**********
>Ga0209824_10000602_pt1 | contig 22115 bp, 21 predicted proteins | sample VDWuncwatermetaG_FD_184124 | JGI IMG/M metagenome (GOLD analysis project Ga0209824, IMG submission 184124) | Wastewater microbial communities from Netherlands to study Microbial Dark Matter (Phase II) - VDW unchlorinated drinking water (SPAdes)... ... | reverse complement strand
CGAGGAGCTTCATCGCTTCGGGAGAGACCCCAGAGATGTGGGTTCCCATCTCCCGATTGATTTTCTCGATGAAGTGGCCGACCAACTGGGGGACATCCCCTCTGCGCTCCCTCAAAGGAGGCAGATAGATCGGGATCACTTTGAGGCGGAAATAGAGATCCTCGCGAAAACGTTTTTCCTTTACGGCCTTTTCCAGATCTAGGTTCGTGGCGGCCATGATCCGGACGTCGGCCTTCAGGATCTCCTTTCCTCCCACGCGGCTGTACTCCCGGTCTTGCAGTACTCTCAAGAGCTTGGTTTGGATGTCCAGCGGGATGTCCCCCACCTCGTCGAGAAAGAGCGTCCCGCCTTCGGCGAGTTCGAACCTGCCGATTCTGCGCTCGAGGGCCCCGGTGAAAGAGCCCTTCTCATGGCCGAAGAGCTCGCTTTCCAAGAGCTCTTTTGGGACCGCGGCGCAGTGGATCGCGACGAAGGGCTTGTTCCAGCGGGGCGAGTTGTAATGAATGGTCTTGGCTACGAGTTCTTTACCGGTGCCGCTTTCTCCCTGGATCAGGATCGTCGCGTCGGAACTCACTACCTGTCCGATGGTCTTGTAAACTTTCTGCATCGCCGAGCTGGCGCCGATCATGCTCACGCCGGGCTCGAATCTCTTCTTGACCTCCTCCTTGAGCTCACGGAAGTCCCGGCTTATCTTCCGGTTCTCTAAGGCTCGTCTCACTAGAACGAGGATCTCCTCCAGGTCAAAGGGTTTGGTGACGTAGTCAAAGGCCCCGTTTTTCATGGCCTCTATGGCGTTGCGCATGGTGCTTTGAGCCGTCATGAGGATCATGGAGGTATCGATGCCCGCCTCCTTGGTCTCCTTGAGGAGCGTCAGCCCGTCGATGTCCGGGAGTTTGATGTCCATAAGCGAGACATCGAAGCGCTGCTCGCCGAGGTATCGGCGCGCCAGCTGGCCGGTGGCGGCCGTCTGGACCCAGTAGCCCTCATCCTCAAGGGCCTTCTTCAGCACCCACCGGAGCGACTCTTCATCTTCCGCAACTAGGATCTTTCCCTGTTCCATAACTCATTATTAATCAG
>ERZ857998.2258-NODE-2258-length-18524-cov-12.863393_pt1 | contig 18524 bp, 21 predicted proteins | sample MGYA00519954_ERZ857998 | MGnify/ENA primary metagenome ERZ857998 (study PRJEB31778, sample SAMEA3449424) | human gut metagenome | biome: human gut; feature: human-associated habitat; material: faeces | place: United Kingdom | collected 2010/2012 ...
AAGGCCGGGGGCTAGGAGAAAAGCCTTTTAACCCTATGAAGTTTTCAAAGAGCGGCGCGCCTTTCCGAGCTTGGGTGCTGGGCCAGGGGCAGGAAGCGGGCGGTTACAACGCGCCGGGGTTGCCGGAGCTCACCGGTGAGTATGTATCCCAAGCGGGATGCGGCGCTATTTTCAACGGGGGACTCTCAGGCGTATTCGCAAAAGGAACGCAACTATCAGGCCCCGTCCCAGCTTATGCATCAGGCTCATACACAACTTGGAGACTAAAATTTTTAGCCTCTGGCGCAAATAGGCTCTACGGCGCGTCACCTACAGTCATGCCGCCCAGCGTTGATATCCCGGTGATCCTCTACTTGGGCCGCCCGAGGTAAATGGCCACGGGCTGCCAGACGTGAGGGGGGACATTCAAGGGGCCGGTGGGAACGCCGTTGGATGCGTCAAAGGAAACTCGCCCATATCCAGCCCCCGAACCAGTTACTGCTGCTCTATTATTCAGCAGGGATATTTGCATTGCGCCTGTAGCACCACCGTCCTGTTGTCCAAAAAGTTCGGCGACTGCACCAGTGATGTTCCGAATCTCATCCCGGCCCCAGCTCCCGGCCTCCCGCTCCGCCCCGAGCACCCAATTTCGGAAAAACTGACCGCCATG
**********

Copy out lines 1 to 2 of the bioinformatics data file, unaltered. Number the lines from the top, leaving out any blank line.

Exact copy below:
>Ga0209824_10000602_pt1 | contig 22115 bp, 21 predicted proteins | sample VDWuncwatermetaG_FD_184124 | JGI IMG/M metagenome (GOLD analysis project Ga0209824, IMG submission 184124) | Wastewater microbial communities from Netherlands to study Microbial Dark Matter (Phase II) - VDW unchlorinated drinking water (SPAdes)... ... | reverse complement strand
CGAGGAGCTTCATCGCTTCGGGAGAGACCCCAGAGATGTGGGTTCCCATCTCCCGATTGATTTTCTCGATGAAGTGGCCGACCAACTGGGGGACATCCCCTCTGCGCTCCCTCAAAGGAGGCAGATAGATCGGGATCACTTTGAGGCGGAAATAGAGATCCTCGCGAAAACGTTTTTCCTTTACGGCCTTTTCCAGATCTAGGTTCGTGGCGGCCATGATCCGGACGTCGGCCTTCAGGATCTCCTTTCCTCCCACGCGGCTGTACTCCCGGTCTTGCAGTACTCTCAAGAGCTTGGTTTGGATGTCCAGCGGGATGTCCCCCACCTCGTCGAGAAAGAGCGTCCCGCCTTCGGCGAGTTCGAACCTGCCGATTCTGCGCTCGAGGGCCCCGGTGAAAGAGCCCTTCTCATGGCCGAAGAGCTCGCTTTCCAAGAGCTCTTTTGGGACCGCGGCGCAGTGGATCGCGACGAAGGGCTTGTTCCAGCGGGGCGAGTTGTAATGAATGGTCTTGGCTACGAGTTCTTTACCGGTGCCGCTTTCTCCCTGGATCAGGATCGTCGCGTCGGAACTCACTACCTGTCCGATGGTCTTGTAAACTTTCTGCATCGCCGAGCTGGCGCCGATCATGCTCACGCCGGGCTCGAATCTCTTCTTGACCTCCTCCTTGAGCTCACGGAAGTCCCGGCTTATCTTCCGGTTCTCTAAGGCTCGTCTCACTAGAACGAGGATCTCCTCCAGGTCAAAGGGTTTGGTGACGTAGTCAAAGGCCCCGTTTTTCATGGCCTCTATGGCGTTGCGCATGGTGCTTTGAGCCGTCATGAGGATCATGGAGGTATCGATGCCCGCCTCCTTGGTCTCCTTGAGGAGCGTCAGCCCGTCGATGTCCGGGAGTTTGATGTCCATAAGCGAGACATCGAAGCGCTGCTCGCCGAGGTATCGGCGCGCCAGCTGGCCGGTGGCGGCCGTCTGGACCCAGTAGCCCTCATCCTCAAGGGCCTTCTTCAGCACCCACCGGAGCGACTCTTCATCTTCCGCAACTAGGATCTTTCCCTGTTCCATAACTCATTATTAATCAG